The RS200’s needed three races to complete the card and with it all but sewn up, Neil and Shane had a scare in race 1 scoring a 3rd while Marty & Rach took the bullet. This wasn’t enough to phase the experienced pair who went on the win race two giving them the 2016 National Title and the freedom to head home early and miss the last race. A convincing win for the boys left them with 9 points and Marty & Rachel went on to win the final race giving them the silver medal on 13 points. Toby Folwer and Greg’s consistency continued as they scored a 2,5,2 on the day securing them the Bronze medal.

RS400 Prize GivingThe RS400 Prize Giving

Social: Brosnan’s Centra in Schull kindly layed on a BBQ immediately after sailing each day which was very well received by sailors. Despite the tiring conditions of Super Saturday and impromptu party kicked off in the upstairs of Newman’s bar with massive craic had, a South v North sign off, apt for the year that’s in it, adding to the banter. Special mention for John Downey and Stevie Kane who’s countries can be very proud of their performances on the night.

All in all an excellent weekend was had by all, only made possible by David Harte and his massive team in the Fastnet Marine Outdoor Education Centre in Schull including RS400 OOD Alan Crosbie, the generous support from Centra, the people of Schull for providing camping facilities, good food and tasty pints.

Full results here

The next event for the classes is the end of seasons in Blessington SC on the 24th & 25th September.

Published in RS Sailing
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Ireland's Offshore Renewable Energy

Because of Ireland's location at the Atlantic edge of the EU, it has more offshore energy potential than most other countries in Europe. The conditions are suitable for the development of the full range of current offshore renewable energy technologies.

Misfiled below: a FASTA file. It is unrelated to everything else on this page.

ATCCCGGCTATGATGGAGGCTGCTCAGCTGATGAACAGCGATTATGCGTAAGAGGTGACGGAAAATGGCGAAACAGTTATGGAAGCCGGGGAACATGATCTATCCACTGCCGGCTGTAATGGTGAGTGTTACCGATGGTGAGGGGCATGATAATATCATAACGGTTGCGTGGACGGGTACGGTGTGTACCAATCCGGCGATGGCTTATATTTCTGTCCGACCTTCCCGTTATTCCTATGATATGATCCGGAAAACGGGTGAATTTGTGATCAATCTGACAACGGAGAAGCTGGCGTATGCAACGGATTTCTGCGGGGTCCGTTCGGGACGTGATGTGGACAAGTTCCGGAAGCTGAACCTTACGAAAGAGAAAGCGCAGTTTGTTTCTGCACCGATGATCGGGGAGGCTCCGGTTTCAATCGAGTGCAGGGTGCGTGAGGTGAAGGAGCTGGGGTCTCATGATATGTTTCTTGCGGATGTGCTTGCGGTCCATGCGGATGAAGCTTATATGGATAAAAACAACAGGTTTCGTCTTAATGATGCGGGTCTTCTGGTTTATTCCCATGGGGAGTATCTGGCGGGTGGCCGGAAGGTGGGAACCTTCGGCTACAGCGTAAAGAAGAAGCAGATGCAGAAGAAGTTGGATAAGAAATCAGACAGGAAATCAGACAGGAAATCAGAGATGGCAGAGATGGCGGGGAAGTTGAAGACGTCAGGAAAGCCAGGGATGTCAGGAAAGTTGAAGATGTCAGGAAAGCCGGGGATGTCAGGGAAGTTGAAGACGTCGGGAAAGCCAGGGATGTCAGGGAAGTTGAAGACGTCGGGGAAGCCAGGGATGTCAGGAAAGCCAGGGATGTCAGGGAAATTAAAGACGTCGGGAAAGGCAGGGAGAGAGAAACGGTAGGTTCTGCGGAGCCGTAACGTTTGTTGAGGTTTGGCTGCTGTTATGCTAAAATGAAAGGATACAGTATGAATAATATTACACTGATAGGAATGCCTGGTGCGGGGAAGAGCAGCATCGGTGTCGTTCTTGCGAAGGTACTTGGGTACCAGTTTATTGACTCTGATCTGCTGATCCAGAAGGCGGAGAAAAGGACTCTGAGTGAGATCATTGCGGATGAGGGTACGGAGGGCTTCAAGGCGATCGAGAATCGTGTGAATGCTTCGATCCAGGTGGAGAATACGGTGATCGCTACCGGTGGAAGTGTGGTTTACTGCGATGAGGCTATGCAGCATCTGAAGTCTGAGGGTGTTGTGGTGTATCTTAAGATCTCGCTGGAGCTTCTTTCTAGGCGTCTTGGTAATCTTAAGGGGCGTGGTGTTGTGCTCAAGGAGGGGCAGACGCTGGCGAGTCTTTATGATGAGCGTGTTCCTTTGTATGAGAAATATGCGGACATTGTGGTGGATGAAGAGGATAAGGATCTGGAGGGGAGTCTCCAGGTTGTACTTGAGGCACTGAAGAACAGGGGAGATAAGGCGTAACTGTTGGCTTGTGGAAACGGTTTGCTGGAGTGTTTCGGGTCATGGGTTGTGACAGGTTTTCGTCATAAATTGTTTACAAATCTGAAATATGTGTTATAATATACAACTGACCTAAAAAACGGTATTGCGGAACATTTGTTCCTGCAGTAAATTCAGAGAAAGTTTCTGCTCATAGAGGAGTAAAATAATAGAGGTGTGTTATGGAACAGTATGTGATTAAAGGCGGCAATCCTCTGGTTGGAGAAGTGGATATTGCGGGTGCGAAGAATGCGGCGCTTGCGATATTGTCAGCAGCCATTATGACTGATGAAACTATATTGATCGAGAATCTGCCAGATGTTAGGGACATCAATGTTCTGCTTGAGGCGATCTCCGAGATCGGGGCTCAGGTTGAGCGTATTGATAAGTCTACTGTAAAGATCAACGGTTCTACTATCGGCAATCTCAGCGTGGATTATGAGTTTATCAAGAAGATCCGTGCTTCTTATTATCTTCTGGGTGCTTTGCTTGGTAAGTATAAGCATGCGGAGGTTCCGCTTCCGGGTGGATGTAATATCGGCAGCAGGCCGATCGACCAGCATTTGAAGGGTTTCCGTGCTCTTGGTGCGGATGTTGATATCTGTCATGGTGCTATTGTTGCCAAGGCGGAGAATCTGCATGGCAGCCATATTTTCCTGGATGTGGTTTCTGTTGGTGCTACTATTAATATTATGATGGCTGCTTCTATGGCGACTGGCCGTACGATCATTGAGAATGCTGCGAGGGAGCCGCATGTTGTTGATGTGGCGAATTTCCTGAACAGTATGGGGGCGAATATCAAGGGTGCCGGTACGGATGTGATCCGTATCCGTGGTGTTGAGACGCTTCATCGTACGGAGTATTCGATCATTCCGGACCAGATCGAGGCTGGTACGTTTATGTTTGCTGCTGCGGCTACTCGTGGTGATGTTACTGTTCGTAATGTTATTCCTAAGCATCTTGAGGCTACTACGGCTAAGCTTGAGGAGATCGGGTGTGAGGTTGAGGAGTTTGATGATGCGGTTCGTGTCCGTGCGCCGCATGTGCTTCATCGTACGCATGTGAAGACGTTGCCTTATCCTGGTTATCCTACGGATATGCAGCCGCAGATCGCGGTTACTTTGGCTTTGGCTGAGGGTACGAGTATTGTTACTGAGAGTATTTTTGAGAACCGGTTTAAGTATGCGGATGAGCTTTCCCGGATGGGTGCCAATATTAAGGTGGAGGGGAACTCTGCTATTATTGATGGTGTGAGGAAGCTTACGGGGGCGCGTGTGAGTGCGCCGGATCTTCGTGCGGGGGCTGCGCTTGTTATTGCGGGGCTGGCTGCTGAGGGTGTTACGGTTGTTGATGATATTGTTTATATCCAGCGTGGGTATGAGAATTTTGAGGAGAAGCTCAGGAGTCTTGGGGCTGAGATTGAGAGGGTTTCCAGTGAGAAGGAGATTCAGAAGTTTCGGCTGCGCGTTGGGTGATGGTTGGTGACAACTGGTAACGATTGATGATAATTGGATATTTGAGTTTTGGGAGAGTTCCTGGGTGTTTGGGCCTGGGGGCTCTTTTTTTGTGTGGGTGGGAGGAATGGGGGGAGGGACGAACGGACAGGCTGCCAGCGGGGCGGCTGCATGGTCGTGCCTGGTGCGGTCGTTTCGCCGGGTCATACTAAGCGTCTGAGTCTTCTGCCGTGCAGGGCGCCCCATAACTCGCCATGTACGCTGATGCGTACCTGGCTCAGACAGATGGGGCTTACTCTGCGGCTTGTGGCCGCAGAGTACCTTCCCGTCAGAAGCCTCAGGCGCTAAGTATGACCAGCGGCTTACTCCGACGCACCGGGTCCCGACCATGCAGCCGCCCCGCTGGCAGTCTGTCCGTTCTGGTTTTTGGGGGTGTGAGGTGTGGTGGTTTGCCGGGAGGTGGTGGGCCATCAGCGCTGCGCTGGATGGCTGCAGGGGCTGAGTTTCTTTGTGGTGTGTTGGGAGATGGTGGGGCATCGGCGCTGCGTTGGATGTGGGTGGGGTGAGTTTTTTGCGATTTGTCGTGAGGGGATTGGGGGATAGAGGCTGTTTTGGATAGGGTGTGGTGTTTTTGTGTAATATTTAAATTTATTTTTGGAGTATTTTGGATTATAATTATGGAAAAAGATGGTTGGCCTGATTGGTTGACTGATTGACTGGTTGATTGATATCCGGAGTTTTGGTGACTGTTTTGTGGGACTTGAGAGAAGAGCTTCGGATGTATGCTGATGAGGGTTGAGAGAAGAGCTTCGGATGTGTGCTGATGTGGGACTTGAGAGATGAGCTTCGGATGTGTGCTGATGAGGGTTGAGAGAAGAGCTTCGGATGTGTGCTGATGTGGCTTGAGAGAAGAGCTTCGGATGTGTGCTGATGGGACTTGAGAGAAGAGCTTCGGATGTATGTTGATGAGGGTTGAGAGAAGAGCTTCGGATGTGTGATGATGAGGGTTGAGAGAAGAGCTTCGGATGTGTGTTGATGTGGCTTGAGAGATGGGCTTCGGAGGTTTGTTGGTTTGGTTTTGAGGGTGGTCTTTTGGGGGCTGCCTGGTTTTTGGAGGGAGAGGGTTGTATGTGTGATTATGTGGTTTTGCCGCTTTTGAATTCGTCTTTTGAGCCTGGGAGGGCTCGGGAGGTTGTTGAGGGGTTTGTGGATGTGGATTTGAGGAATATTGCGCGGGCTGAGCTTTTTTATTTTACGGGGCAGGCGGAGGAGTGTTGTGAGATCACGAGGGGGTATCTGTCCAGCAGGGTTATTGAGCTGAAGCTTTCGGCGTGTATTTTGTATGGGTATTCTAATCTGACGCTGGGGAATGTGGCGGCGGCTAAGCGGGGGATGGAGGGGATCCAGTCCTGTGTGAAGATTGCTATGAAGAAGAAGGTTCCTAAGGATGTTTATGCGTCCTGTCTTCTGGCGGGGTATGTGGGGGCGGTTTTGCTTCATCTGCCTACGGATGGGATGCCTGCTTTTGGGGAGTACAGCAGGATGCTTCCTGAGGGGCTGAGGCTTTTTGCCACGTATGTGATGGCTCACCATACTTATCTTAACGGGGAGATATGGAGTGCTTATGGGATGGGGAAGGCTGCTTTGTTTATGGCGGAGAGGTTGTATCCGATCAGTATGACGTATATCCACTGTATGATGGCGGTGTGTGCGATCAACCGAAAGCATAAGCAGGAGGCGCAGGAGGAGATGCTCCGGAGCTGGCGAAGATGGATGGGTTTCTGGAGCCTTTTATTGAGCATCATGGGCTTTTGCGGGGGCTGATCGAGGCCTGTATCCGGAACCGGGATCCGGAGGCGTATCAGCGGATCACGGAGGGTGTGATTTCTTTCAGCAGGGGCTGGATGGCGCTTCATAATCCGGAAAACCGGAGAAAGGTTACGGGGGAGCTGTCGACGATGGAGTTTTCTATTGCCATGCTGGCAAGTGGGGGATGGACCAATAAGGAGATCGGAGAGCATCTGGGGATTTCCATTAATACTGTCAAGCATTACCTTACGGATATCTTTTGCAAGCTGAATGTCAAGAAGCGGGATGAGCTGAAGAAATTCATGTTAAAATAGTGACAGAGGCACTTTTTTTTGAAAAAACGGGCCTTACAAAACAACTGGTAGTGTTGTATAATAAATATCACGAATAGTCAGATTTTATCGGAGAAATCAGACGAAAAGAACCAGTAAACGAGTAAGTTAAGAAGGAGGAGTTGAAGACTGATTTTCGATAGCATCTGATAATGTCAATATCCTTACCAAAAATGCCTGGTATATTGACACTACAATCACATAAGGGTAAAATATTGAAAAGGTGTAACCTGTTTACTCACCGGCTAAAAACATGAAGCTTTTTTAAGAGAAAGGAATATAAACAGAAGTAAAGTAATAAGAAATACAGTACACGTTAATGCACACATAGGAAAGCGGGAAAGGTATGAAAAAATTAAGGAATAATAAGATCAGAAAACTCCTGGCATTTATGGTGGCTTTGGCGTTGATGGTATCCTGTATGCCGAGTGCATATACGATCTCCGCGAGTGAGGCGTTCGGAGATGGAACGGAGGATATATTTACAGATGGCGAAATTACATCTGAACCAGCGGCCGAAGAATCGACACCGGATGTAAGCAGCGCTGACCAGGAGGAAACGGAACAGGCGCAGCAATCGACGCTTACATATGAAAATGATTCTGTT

Offshore Renewable Energy FAQs

Offshore renewable energy draws on the natural energy provided by wind, wave and tide to convert it into electricity for industry and domestic consumption.

Offshore wind is the most advanced technology, using fixed wind turbines in coastal areas, while floating wind is a developing technology more suited to deeper water. In 2018, offshore wind provided a tiny fraction of global electricity supply, but it is set to expand strongly in the coming decades into a USD 1 trillion business, according to the International Energy Agency (IEA). It says that turbines are growing in size and in power capacity, which in turn is "delivering major performance and cost improvements for offshore wind farms".

The global offshore wind market grew nearly 30% per year between 2010 and 2018, according to the IEA, due to rapid technology improvements, It calculated that about 150 new offshore wind projects are in active development around the world. Europe in particular has fostered the technology's development, led by Britain, Germany and Denmark, but China added more capacity than any other country in 2018.

A report for the Irish Wind Energy Assocation (IWEA) by the Carbon Trust – a British government-backed limited company established to accelerate Britain's move to a low carbon economy - says there are currently 14 fixed-bottom wind energy projects, four floating wind projects and one project that has yet to choose a technology at some stage of development in Irish waters. Some of these projects are aiming to build before 2030 to contribute to the 5GW target set by the Irish government, and others are expected to build after 2030. These projects have to secure planning permission, obtain a grid connection and also be successful in a competitive auction in the Renewable Electricity Support Scheme (RESS).

The electricity generated by each turbine is collected by an offshore electricity substation located within the wind farm. Seabed cables connect the offshore substation to an onshore substation on the coast. These cables transport the electricity to land from where it will be used to power homes, farms and businesses around Ireland. The offshore developer works with EirGrid, which operates the national grid, to identify how best to do this and where exactly on the grid the project should connect.

The new Marine Planning and Development Management Bill will create a new streamlined system for planning permission for activity or infrastructure in Irish waters or on the seabed, including offshore wind farms. It is due to be published before the end of 2020 and enacted in 2021.